By Louis DiPietro
On the edges of the Cornell campus, in a nondescript brick building, a team of researchers and programmers are in relentless pursuit of reliable data, one survey and one phone call at a time.
Celebrating its 20th year, Cornell’s Survey Research Institute (SRI) continues to further its mission of collecting quality data for research projects at the state, national and global levels.
“We live in a world full of data, and there’s knowledge to be discovered in data, but how reliable was the data collection?” said Martin Wells, newly appointed SRI faculty director and Cornell statistics professor in the ILR School and Computing and Information Science (CIS). “The goal at SRI is to do high-quality, state-of-the-art research.”
Lost in the catch-all meaning of the word “research” is person-to-person work involving focus groups, phone calls, and mail and Web surveys, often involving thousands of participants and spanning several years. Governments, academic institutions, medical schools, nonprofits and private-sectors companies typically lack the time and resources to carry out independent surveys on their own, and that’s where Cornell’s own survey service steps in.
For 20 years, SRI has done the heavy lifting on more than 1,700 research projects, leading major state and national studies on subjects as varied as risk behavior among New York City youth and the prevalence of elder abuse in New York state, to the effects of retirement on drinking behavior. Just recently, the Office of the United Nations High Commissioner for Refugees charged SRI with analyzing refugee data in Jordan.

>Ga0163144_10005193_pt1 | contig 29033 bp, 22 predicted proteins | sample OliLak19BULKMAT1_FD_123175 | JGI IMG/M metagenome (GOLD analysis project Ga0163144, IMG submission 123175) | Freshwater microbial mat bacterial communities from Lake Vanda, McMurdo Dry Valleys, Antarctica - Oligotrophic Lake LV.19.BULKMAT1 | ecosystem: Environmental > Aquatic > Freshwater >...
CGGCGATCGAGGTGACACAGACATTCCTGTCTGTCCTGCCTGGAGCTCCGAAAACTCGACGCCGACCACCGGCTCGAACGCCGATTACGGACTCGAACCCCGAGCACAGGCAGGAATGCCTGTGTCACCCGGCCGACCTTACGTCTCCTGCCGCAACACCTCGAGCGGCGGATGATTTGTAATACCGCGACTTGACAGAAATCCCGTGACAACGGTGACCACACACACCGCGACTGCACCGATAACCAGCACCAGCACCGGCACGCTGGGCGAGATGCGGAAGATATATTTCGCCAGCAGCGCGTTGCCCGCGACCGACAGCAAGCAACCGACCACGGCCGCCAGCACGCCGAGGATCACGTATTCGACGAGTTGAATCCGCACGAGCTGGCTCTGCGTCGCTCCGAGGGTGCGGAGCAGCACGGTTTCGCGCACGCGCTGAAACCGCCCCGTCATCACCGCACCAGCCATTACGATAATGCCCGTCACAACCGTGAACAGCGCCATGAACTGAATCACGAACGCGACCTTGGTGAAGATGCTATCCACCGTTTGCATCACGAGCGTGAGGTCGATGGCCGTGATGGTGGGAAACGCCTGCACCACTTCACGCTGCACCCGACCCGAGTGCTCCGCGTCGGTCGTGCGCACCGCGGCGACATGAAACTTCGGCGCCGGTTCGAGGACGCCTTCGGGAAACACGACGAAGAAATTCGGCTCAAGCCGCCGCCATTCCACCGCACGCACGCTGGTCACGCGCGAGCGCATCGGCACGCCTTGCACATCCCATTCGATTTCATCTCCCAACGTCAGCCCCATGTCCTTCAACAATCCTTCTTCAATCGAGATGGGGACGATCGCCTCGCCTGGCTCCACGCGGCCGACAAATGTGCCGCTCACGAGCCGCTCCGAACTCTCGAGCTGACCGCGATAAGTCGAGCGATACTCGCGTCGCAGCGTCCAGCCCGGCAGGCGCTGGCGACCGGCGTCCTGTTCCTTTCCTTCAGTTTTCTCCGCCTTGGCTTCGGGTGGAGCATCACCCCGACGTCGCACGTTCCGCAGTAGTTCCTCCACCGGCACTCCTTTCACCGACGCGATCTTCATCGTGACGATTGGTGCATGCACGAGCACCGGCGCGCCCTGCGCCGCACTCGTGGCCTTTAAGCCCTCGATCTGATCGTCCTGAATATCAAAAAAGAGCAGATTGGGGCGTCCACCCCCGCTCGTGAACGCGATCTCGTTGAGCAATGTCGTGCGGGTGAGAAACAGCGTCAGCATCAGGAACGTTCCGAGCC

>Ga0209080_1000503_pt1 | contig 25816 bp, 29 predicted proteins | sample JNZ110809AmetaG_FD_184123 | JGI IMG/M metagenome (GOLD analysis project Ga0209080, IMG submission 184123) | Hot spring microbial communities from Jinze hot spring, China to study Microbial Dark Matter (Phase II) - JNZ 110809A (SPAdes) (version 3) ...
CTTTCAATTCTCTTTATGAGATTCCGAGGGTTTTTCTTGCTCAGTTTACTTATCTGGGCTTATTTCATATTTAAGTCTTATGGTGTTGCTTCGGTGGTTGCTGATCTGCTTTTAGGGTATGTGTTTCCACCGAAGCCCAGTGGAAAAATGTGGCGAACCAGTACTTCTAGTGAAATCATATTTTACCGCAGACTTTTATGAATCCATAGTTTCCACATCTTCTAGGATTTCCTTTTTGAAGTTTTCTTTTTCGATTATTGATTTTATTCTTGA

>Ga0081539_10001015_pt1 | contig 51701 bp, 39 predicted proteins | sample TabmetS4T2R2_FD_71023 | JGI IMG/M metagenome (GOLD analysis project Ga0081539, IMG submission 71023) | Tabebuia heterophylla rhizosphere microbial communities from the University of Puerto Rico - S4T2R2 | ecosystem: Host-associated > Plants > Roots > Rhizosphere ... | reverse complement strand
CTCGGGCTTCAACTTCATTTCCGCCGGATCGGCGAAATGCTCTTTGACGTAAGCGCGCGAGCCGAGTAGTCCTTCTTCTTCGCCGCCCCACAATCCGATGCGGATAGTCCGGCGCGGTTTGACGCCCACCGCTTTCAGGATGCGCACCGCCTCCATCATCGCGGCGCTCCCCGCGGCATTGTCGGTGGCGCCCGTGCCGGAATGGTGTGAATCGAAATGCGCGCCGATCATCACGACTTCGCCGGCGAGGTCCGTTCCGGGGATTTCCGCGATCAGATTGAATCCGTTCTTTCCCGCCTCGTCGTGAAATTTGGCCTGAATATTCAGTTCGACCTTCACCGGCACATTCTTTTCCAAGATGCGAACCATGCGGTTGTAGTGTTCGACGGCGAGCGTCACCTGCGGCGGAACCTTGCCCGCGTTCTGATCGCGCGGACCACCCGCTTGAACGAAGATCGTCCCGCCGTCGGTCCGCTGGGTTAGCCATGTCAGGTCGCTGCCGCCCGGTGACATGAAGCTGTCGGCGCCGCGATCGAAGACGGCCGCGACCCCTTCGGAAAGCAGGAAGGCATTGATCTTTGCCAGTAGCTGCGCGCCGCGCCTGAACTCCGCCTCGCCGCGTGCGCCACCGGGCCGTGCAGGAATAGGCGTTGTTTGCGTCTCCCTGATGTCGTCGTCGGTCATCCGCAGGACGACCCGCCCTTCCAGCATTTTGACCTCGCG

“We really help people complete complicated data projects,” SRI Director Sherry Xian said. “Very few can do what we do.”
SRI started in 1996 with three computerized calling stations and an idea. In three years, SRI had grown to include six full-time and 60 part-time staffers and 22 calling stations. Today, SRI leads roughly 100 surveys per year, of which about 70 percent are for Cornell-related research projects, Xian said. The other 30 percent are external clients, including other universities, which hired SRI to lead their faculty surveys, she said.
“We design sophisticated scanning, phone or Web applications and implement everything based on the research goal and target group,” SRI Web manager Yasir Parvez said. “We’re experts in design service, and we really check data carefully so it’s clean and of high quality.”
“Our response rate is higher – about 10 to 30 percent higher than a market survey company,” he said.
SRI’s meticulous quest for good data is reflected in the depth and scope of some current projects. One involved a periodic survey of 2,500 college graduate students from four universities over five years about the effect drinking has on gaining employment.
“This is impossible for an individual researcher to conduct such a complex data collection on their own,” Wells said. “It’s just too intricate.”
“Survey research remains an important component of social science,” said ILR School professor Samuel Bacharach. “Cornell has long been part of this tradition. For the last two decades, my research group at the Smithers Institute have had millions of dollars in research funding (mostly NIH), much of which was made possible because of our collaboration with SRI.”
SRI also takes the lead on two major public opinion polls annually, the Cornell National Social Survey and the Empire State Poll.
Looking ahead, SRI’s new leadership has made outreach and collaboration with the Cornell research community a key priority.
“It’s a new role that offers vision, collection and analysis of big data and seeking out collaborative projects at Weill, the Tech Campus and elsewhere on campus,” Wells said. “The goal is to extend SRI’s reach at both Ithaca and in New York City and to help researchers become even more excellent.
He cited the University Course Taking America’s Pulse: Creating and Conducting a National Opinion Poll, where students work with SRI to learn telephone polling and interviewing techniques.